The countries of the Indian sub-continent—India, Pakistan, Bangladesh and Sri Lanka—are all embracing different paths for the development of their textile and apparel industry. While India is expected to focus on its domestic retail apparel market in 2014, Pakistan would try to get maximum benefit from its EU GSP Plus status. Bangladesh would like to move forward in attaining self-sufficiency in cotton production and improving safety and working conditions in garment factories. Sri Lanka would aim at increasing its share in China’s high-end apparel market.
The textile and apparel industry in India contributes about 12 percent to the country’s total manufacturing output. The 12th Five-Year Plan (2012-17) plans to create about 3 million direct jobs during the plan period in the country’s textile and clothing industry.
However, in 2014, the country is likely to focus on expanding domestic retail market. Menswear retail market size in the country is estimated to cross US$ 16 billion mark in 2014. Secondly, retailers would look forward to increase their online sales of apparel products, which are still mediocre, compared to other countries with equal Internet penetration.
In Pakistan, the textile and garment sector contributes over 50 percent to the country’s total export earnings and accounts for nearly 40 percent of all industrial jobs in the country. The onset of year 2014 has brought good news in the form of the implementation of the EU Generalised System of Preferences Plus (GSP+), which allows duty-free entry to most of the Pakistani textile and apparel products in the EU member states. However, restoration of normal energy supplies to the textile industry, especially in the Punjab province, is a pre-requisite for benefitting the most from the GSP+.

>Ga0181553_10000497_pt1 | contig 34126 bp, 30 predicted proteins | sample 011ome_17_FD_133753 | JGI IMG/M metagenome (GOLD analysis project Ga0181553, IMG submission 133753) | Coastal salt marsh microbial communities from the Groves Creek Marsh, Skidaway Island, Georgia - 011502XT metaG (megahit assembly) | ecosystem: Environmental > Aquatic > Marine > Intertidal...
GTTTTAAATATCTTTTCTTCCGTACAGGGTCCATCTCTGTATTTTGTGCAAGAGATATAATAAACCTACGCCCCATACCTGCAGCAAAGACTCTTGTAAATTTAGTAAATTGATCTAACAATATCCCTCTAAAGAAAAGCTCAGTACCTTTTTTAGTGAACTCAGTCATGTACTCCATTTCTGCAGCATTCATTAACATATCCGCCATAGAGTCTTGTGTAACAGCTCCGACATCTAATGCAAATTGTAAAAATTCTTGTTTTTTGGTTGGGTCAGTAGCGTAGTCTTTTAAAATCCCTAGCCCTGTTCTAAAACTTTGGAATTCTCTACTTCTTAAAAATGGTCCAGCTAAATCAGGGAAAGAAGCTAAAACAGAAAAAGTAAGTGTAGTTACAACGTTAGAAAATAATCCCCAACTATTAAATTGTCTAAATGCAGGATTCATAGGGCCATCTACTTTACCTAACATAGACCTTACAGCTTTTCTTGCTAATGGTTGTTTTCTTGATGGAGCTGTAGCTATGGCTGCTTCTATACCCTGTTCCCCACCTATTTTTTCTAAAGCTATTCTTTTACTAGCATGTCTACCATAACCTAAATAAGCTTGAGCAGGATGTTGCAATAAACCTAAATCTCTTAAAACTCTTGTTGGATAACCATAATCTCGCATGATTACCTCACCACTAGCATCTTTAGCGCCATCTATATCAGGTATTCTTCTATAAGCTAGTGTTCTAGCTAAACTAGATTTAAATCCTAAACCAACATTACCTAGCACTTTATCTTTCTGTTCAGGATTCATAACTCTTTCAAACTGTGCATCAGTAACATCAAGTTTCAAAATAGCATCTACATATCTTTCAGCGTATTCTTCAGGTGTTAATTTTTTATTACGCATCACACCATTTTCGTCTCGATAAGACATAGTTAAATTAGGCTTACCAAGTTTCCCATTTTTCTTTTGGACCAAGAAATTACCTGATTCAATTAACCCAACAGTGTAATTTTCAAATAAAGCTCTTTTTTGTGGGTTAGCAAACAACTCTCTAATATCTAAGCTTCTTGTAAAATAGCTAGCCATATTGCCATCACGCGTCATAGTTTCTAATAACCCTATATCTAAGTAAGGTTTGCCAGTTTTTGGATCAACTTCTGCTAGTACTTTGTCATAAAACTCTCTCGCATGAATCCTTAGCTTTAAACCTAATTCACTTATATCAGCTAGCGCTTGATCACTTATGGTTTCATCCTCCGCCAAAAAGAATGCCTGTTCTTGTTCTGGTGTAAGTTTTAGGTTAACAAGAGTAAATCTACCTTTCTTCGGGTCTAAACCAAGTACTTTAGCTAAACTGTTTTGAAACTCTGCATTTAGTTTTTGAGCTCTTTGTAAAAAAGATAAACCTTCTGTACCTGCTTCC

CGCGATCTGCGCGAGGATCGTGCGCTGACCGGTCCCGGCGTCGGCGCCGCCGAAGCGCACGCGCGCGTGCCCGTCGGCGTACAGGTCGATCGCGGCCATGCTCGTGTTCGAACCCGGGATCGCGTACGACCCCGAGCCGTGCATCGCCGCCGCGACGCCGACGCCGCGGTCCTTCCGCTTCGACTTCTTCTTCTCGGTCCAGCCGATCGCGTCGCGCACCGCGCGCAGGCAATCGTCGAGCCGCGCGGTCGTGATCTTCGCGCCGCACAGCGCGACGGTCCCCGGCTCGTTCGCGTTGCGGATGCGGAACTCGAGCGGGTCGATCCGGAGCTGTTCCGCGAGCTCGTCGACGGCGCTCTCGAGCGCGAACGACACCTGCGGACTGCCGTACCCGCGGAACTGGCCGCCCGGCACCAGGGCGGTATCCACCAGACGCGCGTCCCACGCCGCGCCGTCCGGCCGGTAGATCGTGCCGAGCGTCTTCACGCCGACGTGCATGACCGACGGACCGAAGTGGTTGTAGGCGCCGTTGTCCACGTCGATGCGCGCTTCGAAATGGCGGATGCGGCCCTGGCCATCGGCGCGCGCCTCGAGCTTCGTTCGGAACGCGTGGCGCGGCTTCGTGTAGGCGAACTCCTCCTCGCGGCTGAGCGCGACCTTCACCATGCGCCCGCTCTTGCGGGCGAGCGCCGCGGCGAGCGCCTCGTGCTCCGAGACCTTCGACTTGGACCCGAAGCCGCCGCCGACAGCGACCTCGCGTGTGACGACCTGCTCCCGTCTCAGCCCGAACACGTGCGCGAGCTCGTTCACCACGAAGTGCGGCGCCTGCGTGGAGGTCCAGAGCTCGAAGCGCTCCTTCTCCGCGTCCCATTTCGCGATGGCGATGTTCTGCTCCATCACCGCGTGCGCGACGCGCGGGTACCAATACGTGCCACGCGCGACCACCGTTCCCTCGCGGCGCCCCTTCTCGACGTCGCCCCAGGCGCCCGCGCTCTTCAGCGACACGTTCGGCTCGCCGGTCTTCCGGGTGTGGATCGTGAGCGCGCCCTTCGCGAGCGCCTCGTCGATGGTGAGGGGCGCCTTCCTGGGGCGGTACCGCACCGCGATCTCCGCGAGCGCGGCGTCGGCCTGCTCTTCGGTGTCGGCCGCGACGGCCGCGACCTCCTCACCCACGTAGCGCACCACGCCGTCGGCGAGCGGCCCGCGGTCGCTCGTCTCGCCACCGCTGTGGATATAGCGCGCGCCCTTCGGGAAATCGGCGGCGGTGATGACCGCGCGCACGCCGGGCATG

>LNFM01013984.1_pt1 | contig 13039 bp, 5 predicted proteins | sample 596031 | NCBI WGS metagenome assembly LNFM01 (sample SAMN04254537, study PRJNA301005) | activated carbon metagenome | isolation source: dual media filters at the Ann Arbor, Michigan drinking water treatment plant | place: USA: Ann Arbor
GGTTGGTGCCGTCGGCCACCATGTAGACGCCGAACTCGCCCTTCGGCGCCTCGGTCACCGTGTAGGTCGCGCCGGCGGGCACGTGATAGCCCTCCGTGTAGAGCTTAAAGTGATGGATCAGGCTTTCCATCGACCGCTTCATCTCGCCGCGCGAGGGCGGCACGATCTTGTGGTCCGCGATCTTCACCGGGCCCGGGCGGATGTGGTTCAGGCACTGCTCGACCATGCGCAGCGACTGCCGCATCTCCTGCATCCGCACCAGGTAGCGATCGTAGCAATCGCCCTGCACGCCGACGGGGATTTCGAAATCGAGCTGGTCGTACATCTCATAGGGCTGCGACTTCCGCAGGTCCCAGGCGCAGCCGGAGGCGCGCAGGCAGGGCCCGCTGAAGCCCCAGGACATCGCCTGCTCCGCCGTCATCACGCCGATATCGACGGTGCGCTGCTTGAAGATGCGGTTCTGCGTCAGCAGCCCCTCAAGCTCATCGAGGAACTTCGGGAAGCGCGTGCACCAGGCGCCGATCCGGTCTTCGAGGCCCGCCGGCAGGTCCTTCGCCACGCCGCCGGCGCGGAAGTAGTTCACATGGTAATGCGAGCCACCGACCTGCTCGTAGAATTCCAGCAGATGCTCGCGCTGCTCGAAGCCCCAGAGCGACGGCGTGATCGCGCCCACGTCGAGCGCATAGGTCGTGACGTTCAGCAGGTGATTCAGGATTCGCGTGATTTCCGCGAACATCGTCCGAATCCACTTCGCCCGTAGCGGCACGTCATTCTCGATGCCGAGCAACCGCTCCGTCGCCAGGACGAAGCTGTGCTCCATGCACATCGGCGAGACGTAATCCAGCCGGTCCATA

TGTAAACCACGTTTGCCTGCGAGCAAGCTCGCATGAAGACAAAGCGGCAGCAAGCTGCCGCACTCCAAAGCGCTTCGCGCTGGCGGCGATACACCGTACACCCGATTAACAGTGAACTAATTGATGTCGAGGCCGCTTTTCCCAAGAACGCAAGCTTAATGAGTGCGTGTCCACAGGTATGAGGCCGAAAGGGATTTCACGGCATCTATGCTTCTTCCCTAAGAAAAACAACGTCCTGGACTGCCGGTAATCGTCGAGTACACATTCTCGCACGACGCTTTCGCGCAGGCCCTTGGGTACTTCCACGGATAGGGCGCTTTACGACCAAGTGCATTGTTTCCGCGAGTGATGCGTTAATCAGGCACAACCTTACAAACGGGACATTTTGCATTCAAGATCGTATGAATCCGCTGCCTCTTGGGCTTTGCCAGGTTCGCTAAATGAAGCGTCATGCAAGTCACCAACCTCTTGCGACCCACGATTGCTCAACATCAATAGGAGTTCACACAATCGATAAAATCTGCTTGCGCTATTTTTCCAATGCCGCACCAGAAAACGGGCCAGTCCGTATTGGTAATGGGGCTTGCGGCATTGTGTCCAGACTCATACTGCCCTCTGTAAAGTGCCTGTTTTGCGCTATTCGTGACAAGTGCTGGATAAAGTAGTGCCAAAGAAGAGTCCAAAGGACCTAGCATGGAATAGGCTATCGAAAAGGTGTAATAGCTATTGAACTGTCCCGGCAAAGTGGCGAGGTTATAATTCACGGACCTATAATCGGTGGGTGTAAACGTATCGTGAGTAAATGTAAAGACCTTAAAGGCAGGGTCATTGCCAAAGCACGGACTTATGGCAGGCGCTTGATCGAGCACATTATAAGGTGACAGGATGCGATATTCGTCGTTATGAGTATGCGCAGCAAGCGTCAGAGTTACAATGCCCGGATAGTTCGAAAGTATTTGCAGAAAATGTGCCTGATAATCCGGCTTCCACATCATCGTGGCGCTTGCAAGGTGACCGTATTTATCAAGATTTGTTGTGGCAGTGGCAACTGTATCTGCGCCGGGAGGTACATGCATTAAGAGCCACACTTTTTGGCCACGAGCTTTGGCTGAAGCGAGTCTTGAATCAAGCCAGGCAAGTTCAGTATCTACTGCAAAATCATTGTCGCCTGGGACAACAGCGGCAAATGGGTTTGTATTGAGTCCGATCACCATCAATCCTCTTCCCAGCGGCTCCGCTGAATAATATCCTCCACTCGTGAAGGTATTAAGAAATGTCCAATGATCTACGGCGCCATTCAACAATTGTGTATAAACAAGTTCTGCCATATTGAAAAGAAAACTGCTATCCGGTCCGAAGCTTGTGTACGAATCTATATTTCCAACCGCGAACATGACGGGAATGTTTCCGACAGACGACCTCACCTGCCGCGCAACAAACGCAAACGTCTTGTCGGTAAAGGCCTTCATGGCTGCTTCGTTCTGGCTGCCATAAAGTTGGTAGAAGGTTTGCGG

With about 5,000 manufacturing units that together employ about 4 million people, Bangladesh’s readymade garment industry accounts for nearly 80 percent of the country’s total export earnings. The year 2014 is expected to witness further improvements in working conditions in the country’s garment factories, under the supervision of various organizations, including the International Labour Organization (ILO).
But, to an extent, 2014 will decide how far Bangladesh would be able to increase its self-sufficiency in cotton production. Currently, the country’s cotton production meets only 2-3 percent of the domestic demand and the Bangladesh Cotton Development Board is investing in research with an aim to meet 50 percent of domestic demand by 2021.
In 2014, clothing manufacturers in Sri Lanka would aim at exploring and increasing their share in China’s high-end consumer market. The Sri Lankan garment industry has set a target to achieve US$ 5 billion in exports by 2016. In recent years, the Sri Lankan apparel industry has changed significantly from supplier of low-end clothing to manufacturer and exporter of high-end clothing items. The growing demand for high-end apparel in China provides a good market for Sri Lankan apparel.
Fibre2fashion News Desk - India